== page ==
Saturday, November 29, 2008


Button number one's portrait of daddy. It is pretty lifelike, apart from the nose ...

Thursday, November 27, 2008

Top 10 concerts

As promised ...

1 R.E.M. – Green World Tour 24 May 1989, Glasgow Barrowlands
I think I've said everything I need to in this post.

2 Bruce Springsteen – Tunnel of Love Tour 21 June 1988, Villa Park Birmingham
I had finished my first year at university, spent a week or two helping a friend decorate his new flat, which would also be my home for the next three years, and before I headed home for my summer job I took the overnight coach down to Birmingham to see Bruce. As far as I can remember this was my first and last visit to Birmingham. I arrived in Birmingham at about 7am, hung around all day waiting for the concert and then caught the overnight coach back to Edinburgh. Sounds like a lot of effort, but I have to say it was worth every penny and every minute of discomfort on that coach. If I had had any money left I would certainly have stayed for the second concert the day after ...

3 Idlewild – Dingwalls 1998(?), Camden
I could have picked anyone of about five Idlewild gigs, but this one stands out for many reasons ... I went with one of my best friends, who was good friends with their photographer and knew all the band. Afterwards we ended up drinking all the bands booze (well tried to) and for some reason I purloined a t-shirt. I remember trying it on at Waterloo station while we were waiting for one of the very infrequent trains to Clapham Junction at 3am and discovering that it was a small female skinny-fit!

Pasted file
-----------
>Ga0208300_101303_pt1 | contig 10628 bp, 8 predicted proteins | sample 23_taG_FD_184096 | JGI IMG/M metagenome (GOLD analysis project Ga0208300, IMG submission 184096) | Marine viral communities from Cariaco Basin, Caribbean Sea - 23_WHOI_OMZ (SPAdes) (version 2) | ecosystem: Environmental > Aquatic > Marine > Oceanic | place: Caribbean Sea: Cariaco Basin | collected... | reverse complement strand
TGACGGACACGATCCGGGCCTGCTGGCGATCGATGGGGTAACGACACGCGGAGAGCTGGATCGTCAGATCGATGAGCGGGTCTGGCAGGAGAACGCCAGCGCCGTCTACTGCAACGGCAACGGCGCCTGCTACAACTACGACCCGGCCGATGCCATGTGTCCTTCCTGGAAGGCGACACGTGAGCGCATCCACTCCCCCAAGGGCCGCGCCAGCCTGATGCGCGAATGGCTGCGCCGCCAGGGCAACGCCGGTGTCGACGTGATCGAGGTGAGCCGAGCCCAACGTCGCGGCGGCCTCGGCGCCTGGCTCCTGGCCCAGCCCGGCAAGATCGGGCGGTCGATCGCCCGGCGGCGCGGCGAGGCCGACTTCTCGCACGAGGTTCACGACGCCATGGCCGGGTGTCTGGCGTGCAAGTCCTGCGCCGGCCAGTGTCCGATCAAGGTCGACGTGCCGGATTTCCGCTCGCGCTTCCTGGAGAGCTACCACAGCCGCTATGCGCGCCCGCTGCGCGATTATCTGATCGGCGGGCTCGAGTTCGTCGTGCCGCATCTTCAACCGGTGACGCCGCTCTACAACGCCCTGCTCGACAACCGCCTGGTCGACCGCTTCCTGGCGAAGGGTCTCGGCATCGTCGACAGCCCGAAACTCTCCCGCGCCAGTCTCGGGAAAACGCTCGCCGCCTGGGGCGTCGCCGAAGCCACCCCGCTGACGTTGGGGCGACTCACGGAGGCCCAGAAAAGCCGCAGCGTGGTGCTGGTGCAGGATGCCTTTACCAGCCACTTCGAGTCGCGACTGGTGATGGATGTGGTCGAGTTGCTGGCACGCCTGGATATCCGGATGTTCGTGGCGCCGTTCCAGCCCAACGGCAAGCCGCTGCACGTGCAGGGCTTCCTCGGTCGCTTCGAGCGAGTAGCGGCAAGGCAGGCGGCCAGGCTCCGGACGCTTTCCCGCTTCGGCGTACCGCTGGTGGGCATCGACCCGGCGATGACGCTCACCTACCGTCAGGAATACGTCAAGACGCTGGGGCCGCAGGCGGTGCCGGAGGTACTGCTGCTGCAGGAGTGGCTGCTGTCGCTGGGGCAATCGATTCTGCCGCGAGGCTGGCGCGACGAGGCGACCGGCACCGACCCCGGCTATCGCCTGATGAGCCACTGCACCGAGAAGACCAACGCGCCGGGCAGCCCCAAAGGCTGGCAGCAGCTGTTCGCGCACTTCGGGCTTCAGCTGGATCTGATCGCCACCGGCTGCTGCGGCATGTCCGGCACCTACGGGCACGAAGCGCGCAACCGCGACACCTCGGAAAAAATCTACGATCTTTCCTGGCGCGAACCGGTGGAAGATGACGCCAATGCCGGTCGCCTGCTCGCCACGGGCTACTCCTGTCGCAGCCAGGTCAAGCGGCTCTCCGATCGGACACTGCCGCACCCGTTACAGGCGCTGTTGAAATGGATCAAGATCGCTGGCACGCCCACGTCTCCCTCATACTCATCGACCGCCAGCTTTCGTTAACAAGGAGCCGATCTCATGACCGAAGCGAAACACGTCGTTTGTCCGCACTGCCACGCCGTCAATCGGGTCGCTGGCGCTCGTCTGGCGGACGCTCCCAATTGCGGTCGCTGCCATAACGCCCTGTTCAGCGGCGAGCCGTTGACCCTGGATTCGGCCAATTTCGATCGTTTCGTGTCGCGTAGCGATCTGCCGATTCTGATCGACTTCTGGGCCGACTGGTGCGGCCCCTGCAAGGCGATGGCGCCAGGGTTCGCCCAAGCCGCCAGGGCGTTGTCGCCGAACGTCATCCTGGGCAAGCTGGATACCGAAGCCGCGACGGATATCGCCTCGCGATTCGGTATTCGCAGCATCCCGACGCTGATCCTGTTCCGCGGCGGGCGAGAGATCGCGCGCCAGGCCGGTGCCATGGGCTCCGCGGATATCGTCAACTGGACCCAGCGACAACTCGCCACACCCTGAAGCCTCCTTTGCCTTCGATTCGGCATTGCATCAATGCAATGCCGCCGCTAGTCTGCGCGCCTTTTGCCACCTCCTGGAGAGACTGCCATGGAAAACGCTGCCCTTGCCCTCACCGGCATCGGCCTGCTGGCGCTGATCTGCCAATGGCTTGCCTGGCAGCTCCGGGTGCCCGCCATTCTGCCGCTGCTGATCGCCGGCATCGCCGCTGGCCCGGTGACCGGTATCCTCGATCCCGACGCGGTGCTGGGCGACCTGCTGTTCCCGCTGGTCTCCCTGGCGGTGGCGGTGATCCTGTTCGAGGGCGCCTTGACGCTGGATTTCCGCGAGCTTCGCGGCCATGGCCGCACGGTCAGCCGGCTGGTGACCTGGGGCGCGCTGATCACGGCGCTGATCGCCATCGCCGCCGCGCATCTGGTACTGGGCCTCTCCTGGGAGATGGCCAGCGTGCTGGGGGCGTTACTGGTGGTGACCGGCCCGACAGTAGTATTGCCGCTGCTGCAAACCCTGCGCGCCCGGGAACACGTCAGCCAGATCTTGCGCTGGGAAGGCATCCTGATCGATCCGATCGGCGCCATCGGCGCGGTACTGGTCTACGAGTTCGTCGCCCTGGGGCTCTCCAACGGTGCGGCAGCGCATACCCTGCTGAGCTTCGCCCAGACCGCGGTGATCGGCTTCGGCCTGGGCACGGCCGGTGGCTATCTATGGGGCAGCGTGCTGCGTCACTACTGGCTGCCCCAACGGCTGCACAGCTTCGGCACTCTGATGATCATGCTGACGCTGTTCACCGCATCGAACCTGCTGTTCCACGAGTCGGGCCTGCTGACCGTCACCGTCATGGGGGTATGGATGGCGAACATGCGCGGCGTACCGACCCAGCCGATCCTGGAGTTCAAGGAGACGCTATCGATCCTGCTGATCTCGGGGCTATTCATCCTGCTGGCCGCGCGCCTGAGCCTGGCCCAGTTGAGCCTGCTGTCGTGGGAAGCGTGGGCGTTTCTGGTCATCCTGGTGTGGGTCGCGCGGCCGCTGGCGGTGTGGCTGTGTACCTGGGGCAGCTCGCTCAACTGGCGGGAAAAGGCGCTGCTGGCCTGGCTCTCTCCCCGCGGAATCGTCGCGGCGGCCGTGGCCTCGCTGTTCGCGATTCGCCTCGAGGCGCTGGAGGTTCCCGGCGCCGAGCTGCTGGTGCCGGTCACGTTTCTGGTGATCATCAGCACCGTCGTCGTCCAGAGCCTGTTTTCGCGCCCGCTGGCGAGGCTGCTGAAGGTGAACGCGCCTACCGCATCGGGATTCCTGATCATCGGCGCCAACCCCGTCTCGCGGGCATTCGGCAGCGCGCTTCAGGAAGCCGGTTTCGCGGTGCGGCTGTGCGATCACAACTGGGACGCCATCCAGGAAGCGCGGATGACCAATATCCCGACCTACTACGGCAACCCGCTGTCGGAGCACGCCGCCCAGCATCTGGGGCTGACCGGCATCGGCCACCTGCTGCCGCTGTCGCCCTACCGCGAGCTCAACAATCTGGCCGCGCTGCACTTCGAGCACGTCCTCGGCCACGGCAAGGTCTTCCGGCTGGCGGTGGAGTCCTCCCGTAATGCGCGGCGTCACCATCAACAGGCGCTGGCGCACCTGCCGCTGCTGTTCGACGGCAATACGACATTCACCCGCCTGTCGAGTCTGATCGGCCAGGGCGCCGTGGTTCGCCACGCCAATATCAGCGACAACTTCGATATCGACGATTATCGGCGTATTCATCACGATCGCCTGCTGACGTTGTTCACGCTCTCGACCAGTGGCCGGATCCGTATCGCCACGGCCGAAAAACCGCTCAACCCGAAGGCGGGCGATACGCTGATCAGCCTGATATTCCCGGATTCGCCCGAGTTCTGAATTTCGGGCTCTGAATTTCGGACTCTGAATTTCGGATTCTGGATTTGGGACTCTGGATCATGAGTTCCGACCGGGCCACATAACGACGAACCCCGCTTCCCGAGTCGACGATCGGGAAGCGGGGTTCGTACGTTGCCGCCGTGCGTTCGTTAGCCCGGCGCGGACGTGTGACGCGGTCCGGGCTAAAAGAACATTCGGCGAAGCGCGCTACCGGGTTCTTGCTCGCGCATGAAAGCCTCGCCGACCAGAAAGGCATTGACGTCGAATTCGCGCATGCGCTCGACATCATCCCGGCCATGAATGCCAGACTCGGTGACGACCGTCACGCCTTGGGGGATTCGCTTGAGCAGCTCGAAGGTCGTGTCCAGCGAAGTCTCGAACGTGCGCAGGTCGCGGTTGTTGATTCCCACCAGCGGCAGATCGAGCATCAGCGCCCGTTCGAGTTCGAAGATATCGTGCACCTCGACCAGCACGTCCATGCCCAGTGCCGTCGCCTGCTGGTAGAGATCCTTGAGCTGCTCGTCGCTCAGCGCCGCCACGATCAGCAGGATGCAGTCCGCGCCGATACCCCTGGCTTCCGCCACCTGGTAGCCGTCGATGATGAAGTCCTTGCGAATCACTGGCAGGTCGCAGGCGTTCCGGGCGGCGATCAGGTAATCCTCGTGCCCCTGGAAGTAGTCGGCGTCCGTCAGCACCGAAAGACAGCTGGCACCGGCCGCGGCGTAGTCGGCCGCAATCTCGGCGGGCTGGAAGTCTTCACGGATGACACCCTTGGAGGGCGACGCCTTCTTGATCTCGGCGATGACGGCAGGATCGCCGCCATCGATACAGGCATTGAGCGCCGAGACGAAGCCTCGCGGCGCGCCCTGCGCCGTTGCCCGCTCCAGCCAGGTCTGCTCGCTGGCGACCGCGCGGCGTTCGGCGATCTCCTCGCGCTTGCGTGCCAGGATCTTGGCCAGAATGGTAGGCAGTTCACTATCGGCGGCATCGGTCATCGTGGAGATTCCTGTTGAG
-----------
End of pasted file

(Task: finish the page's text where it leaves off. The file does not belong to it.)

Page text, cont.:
4 U2 – Joshua Tree Tour 30 July 1987, Glasgow S.E.C.C.
17-years-old. First big rock show. Summer between school and university. How could it not be brilliant? (Support was from the Waterboys who were at the apex of their fairly feeble trajectory ... Apologies Sam, but it's true.)

5 Interpol – Turn out the Bright Lights Tour 8 August 2003, Corner Hotel Melbourne
The bass amp was buggered, kept surging in and then dying about five seconds later, and the rest of the sound wasn't a lot better. Even so they were the epitome of cool and played a perfect set that made me believe in the possibilities of a classic two guitars, bass and drums rock band all over again.

6 Blue Aeroplanes – King Tuts 19 October 1990(?), Glasgow
Starting with the sound of 747 taking off played at the original volume, they proceeded to play one of the most inspired sets I have ever seen. In my memory there was about ten of them on stage and, of course, at least seven of them playing guitars – only Wotjek, the drummer and Gerald didn't. If you don't believe me check the list of band members ...

7 Mogwai – The Astoria 25 January 1999, London
All the details escape me totally, but what is still vivid is the sheer concentration and precision with which they created the most amazing, emotional, poignant, revelatory noise. Probably the loudest gig I've ever been to, the alternating feelings of your breath being sucked from your lungs by a monstrous steamroller of sound to the caress of the sublimest, delicate melody will always remain.

8 Belle and Sebastian – Union Chapel 28 July 1997, Islington
And on the guest list no less. I think this might have been one of their first London gigs and, to be honest, they were a complete shambles. All the hippest London kids, with their best 'come-on impress me' pants on and they didn't even seem to know who should be playing which instrument for most of the songs. Unbelievably all the interminable inter-song faffing and shy-weegie-janitor-schtick didn't make a blind bit of difference and every song they played seemed to have been dropped perfectly formed into their laps by fey-indie-pop-genius-angels.